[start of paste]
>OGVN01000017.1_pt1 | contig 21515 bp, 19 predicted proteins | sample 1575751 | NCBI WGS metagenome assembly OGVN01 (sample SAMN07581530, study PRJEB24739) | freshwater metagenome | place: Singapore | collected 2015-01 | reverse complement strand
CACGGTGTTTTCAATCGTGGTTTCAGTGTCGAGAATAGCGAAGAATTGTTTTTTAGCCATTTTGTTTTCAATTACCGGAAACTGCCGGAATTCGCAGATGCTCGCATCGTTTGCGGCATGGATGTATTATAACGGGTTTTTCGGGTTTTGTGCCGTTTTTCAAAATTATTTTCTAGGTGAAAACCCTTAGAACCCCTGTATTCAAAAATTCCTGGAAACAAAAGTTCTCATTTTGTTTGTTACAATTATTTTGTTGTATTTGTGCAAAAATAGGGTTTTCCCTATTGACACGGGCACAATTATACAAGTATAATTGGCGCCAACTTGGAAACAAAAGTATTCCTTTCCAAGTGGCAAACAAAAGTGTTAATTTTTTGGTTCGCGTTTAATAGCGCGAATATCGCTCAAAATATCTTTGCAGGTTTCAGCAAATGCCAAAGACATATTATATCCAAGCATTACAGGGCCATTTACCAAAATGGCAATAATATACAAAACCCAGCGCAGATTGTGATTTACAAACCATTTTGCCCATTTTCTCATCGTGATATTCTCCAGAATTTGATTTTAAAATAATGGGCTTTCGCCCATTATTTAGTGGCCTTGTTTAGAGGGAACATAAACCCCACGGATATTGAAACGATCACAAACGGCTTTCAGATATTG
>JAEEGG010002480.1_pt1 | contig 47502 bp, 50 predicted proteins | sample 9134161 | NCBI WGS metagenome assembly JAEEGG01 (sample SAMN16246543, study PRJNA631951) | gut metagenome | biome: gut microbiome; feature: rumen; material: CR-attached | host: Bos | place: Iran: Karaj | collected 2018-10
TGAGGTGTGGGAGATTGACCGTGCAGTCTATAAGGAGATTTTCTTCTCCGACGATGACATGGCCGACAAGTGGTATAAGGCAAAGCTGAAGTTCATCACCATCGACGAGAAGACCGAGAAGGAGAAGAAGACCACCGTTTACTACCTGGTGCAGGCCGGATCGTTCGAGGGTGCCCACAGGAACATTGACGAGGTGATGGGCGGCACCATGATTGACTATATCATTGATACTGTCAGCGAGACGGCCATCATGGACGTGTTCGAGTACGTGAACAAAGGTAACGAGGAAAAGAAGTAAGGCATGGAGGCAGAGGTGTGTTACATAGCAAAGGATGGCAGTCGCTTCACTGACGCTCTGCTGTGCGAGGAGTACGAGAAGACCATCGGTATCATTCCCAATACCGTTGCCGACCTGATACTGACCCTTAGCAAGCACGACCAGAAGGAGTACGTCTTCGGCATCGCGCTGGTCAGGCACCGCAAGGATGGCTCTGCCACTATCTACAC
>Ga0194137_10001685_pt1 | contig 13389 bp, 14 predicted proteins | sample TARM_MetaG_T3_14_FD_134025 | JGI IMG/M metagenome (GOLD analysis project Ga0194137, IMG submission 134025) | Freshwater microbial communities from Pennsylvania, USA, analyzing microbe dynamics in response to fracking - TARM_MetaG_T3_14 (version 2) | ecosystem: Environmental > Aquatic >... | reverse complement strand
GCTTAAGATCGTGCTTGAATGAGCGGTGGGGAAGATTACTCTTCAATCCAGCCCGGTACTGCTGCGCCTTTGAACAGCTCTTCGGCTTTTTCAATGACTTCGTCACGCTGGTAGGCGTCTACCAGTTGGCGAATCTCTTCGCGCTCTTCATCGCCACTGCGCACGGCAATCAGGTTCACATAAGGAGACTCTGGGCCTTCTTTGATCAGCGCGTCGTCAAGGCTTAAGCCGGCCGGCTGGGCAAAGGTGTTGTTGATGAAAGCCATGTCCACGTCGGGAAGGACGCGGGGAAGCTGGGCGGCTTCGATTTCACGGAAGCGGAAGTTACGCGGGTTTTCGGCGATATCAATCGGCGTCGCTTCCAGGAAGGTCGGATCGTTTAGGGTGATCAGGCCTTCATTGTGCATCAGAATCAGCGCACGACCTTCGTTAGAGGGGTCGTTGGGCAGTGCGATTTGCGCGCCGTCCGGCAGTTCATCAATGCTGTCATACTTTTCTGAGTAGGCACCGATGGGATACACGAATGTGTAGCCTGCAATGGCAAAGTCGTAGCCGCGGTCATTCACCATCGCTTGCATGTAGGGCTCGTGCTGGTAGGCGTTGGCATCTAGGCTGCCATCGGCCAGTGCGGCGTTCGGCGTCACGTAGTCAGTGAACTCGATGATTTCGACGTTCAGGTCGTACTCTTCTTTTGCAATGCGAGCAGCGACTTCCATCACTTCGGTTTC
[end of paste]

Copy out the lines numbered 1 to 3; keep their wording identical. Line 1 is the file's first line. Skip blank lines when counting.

>OGVN01000017.1_pt1 | contig 21515 bp, 19 predicted proteins | sample 1575751 | NCBI WGS metagenome assembly OGVN01 (sample SAMN07581530, study PRJEB24739) | freshwater metagenome | place: Singapore | collected 2015-01 | reverse complement strand
CACGGTGTTTTCAATCGTGGTTTCAGTGTCGAGAATAGCGAAGAATTGTTTTTTAGCCATTTTGTTTTCAATTACCGGAAACTGCCGGAATTCGCAGATGCTCGCATCGTTTGCGGCATGGATGTATTATAACGGGTTTTTCGGGTTTTGTGCCGTTTTTCAAAATTATTTTCTAGGTGAAAACCCTTAGAACCCCTGTATTCAAAAATTCCTGGAAACAAAAGTTCTCATTTTGTTTGTTACAATTATTTTGTTGTATTTGTGCAAAAATAGGGTTTTCCCTATTGACACGGGCACAATTATACAAGTATAATTGGCGCCAACTTGGAAACAAAAGTATTCCTTTCCAAGTGGCAAACAAAAGTGTTAATTTTTTGGTTCGCGTTTAATAGCGCGAATATCGCTCAAAATATCTTTGCAGGTTTCAGCAAATGCCAAAGACATATTATATCCAAGCATTACAGGGCCATTTACCAAAATGGCAATAATATACAAAACCCAGCGCAGATTGTGATTTACAAACCATTTTGCCCATTTTCTCATCGTGATATTCTCCAGAATTTGATTTTAAAATAATGGGCTTTCGCCCATTATTTAGTGGCCTTGTTTAGAGGGAACATAAACCCCACGGATATTGAAACGATCACAAACGGCTTTCAGATATTG
>JAEEGG010002480.1_pt1 | contig 47502 bp, 50 predicted proteins | sample 9134161 | NCBI WGS metagenome assembly JAEEGG01 (sample SAMN16246543, study PRJNA631951) | gut metagenome | biome: gut microbiome; feature: rumen; material: CR-attached | host: Bos | place: Iran: Karaj | collected 2018-10